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  • Affiliation and Mourning in a Career of Specialization
  • Terry Caesar (bio)

Though in theory any professor may pursue any intellectual interest—a musicologist retooling as an urban studies expert, say—most U.S. faculty find, plow, fence, and defend one small intellectual plot throughout a career.

—Anne Matthews, Bright College Years

There is no site better than a convention to trigger the operations of the professional unconscious. A moment during a morning of the past Northeast Modern Language Association confronted me as if with the force of something hitherto repressed. Suddenly not so much the pattern of my convention attendance but the very nature of my career seemed to reveal itself.

On the way to a session entitled “The Transmission of Culture: Postcolonial and Ethnic Literature,” I chanced to notice in the program another session in the same time slot, “Modernism, Consumerism, and Visual Culture.” The session to which I was headed included both a paper on two writers about whom I knew nothing as well as a paper on a novel of Salman Rushdie’s I had not read. I never teach these writers. The session which I had failed to notice featured two papers on Faulkner as well as another on Nathaniel West. I teach these writers regularly.

I stopped in the hall. What was going on here? Why was I attending the conference—or any conference—in the first place? To hear papers that were irrelevant to my teaching or ones that were useful? To inquire into areas I did not know, or into those I did? Or had the whole logic of disciplinary specialization simply broken down in my career, and even become unintelligible? Nominally still “in” [End Page 30] twentieth century American fiction, I had in fact allowed my interests to become subject to so many extensions and disruptions that modernism had somehow become equivalent to postcolonialism.

But when did this happen? How had my career come to such a state of affairs, whereby I inclined toward more subjects or writers than I could accommodate, much less read? More significantly, how typical anymore is such a career? I had gone during the preceding time slot to a session on childhood. One of the panelists had just finished a book on the subject, another had a manuscript in progress, while the third had launched her research into a new scientific direction, where each one in attendance seemed either already headed or already there. I envied them all their focus. Everything seemed in order because everybody appeared to be a specialist.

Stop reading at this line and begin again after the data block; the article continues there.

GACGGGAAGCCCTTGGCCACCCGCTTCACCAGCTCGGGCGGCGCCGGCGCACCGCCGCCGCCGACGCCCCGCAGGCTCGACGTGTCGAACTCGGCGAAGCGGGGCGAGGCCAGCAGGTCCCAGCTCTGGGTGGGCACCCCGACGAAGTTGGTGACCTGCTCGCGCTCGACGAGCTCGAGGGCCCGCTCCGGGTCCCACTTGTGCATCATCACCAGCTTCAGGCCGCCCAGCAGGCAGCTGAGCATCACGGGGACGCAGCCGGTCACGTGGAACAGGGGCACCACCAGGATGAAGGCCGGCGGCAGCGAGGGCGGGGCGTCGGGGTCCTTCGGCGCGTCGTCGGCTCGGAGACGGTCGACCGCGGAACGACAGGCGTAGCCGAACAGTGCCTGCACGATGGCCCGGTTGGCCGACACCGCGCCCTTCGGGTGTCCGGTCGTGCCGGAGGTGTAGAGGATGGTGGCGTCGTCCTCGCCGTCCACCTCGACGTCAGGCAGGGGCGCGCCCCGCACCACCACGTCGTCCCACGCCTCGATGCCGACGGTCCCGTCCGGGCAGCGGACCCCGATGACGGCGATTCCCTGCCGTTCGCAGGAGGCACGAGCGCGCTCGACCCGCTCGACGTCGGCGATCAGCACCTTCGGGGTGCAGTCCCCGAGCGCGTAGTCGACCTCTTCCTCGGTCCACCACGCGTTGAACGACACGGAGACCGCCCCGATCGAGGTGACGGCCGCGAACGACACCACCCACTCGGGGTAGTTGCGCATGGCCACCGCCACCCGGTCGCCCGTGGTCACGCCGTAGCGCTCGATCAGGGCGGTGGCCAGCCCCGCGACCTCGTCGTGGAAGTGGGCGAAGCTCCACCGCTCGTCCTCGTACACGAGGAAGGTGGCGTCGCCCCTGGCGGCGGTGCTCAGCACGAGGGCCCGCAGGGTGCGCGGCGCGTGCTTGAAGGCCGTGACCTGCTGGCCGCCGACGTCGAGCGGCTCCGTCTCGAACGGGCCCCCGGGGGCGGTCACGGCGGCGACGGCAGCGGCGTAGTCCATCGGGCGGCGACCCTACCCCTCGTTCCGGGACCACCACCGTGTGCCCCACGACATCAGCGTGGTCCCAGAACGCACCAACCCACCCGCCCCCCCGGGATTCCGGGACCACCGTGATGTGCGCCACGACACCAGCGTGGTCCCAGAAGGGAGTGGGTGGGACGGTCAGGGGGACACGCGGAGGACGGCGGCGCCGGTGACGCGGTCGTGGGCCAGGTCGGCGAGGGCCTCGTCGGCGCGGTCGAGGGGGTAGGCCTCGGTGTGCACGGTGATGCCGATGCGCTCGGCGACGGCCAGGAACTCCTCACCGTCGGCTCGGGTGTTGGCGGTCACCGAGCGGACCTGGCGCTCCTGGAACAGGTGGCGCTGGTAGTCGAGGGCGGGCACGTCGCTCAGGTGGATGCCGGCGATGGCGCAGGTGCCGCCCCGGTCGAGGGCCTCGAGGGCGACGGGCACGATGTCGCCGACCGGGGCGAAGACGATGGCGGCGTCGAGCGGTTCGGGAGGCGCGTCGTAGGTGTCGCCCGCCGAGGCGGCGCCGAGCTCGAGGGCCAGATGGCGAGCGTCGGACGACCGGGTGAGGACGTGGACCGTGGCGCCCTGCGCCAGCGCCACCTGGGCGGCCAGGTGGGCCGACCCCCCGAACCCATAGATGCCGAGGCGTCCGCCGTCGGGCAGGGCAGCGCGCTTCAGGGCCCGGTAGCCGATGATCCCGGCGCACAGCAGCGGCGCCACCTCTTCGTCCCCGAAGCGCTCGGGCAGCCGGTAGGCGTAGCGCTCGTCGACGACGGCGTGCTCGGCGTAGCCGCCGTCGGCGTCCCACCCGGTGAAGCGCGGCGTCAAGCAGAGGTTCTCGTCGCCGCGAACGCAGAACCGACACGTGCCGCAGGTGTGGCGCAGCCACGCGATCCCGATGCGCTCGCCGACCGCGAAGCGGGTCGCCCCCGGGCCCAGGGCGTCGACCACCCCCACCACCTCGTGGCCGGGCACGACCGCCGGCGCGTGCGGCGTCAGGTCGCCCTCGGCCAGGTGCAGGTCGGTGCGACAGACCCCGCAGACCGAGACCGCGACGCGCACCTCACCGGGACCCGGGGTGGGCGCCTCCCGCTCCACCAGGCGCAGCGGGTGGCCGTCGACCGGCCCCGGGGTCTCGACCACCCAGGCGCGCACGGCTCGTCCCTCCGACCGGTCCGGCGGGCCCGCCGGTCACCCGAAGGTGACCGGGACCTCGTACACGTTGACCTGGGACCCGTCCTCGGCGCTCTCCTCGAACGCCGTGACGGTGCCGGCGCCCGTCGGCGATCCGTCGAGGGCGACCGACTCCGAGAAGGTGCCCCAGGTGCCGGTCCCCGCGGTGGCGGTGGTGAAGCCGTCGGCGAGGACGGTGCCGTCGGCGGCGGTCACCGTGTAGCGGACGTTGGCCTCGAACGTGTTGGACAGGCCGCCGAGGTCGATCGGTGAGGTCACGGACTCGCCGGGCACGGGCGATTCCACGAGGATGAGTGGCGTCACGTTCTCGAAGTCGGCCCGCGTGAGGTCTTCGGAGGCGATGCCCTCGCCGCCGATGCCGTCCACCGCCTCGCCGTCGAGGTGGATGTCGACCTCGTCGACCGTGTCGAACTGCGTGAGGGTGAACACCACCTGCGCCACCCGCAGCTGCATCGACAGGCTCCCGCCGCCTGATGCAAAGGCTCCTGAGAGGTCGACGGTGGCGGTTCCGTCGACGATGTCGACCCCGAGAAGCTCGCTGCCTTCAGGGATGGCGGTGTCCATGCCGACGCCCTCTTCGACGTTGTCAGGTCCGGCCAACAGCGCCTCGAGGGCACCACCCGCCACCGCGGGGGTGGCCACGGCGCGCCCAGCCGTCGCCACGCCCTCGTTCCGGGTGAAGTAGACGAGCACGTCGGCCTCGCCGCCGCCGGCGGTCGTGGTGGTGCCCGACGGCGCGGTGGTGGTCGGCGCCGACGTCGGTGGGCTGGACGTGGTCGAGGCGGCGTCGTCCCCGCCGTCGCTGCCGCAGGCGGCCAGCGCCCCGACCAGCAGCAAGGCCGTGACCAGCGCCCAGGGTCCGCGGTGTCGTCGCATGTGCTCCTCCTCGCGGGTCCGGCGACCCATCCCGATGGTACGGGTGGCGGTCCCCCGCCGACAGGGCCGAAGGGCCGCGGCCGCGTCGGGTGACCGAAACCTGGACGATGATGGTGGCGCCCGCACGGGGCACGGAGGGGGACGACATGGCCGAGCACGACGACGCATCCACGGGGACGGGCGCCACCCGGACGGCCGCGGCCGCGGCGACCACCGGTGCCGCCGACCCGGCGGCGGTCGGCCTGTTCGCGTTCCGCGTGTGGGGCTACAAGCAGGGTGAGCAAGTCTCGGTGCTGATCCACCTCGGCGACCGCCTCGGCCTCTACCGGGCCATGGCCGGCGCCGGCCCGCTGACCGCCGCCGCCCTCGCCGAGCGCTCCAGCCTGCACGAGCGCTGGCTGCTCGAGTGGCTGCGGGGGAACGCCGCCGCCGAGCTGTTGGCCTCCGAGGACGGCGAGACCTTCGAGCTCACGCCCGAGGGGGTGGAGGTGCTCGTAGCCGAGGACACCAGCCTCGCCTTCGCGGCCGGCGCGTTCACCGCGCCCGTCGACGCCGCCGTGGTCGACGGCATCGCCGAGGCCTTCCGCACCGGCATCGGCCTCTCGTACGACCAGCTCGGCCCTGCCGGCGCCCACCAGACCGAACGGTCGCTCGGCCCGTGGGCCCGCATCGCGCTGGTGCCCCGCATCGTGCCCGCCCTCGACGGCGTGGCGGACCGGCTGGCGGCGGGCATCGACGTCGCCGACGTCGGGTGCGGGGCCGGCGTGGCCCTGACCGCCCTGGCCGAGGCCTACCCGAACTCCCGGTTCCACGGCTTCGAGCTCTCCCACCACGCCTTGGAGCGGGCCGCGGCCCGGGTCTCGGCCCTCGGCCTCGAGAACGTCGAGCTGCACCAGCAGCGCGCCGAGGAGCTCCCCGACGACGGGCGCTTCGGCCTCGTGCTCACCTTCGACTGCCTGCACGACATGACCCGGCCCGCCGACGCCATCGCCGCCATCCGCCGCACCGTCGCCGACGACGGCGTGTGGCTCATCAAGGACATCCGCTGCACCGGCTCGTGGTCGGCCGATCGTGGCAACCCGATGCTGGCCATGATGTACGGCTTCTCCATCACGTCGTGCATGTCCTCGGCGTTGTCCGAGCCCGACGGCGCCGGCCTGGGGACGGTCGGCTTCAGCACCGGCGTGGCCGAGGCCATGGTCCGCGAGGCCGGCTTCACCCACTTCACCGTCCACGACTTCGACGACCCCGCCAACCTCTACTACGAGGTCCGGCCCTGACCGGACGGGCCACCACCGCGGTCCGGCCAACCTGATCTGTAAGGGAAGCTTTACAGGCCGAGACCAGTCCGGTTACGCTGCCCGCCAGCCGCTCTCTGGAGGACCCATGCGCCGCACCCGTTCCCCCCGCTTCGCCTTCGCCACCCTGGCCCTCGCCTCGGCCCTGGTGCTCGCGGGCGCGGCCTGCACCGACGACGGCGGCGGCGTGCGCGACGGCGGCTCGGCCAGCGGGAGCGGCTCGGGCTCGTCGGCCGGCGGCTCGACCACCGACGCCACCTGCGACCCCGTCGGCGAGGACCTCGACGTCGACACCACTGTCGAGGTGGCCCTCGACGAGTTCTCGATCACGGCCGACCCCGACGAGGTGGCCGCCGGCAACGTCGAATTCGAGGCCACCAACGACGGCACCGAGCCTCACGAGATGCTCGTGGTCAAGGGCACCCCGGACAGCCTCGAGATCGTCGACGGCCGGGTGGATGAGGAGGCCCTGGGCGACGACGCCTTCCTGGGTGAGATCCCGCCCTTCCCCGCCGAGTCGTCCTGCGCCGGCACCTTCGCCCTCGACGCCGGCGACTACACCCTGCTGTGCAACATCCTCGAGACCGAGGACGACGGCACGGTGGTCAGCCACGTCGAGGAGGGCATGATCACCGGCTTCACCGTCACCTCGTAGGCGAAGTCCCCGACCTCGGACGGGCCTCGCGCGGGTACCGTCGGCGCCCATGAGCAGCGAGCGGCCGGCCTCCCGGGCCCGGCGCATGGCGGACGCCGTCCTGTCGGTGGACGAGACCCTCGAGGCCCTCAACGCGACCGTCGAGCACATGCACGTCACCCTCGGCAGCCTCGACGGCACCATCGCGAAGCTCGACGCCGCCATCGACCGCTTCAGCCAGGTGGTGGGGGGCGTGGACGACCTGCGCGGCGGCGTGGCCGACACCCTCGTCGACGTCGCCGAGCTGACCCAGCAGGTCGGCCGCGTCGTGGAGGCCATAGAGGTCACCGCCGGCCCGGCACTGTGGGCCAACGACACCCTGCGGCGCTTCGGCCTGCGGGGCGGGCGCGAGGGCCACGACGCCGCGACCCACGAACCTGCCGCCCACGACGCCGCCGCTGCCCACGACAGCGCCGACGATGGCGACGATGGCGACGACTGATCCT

We continue to enter the discipline by means of some specialization. If there is no specialization, there is no mark of what Magali Sarfatti Larson refers to as “overtraining,” by which is meant the social meaning of training and expertise in any profession (which must be stratified in order to be a profession in the first place). Overtraining “aims at creating complete skills and at eliciting the layman’s trust. Because of such overtraining, specialization is not seen by the public as a narrowing down of competence, but as a deepening of knowledge, an added skill” (230). This “added” skill has in recent decades arguably become more crucial just to determine entry-level qualifications for professional employment rather than to maintain either the profession’s internal stratification or the public trust.

As a consequence, the narrative grammar available for anything to do with specialization remains very limited, especially when we consider that many who succeed in entering do not necessarily abide within the profession in terms of specializations. In accordance to the changing teaching needs of our departments, if not our own personal development, our duties may change, and our interests develop in new directions. It is possible to find oneself at mid-career in an entirely different area than that in which one had begun. What to say about the medievalist who can initially only get a temporary position, then manages to land a tenure track one, only to be assigned to teach the eighteenth century and literary theory? What about the African-Americanist who discovers that there is so little interest in her specialty that her department cannot continue to schedule any courses in...

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pp. 30-48
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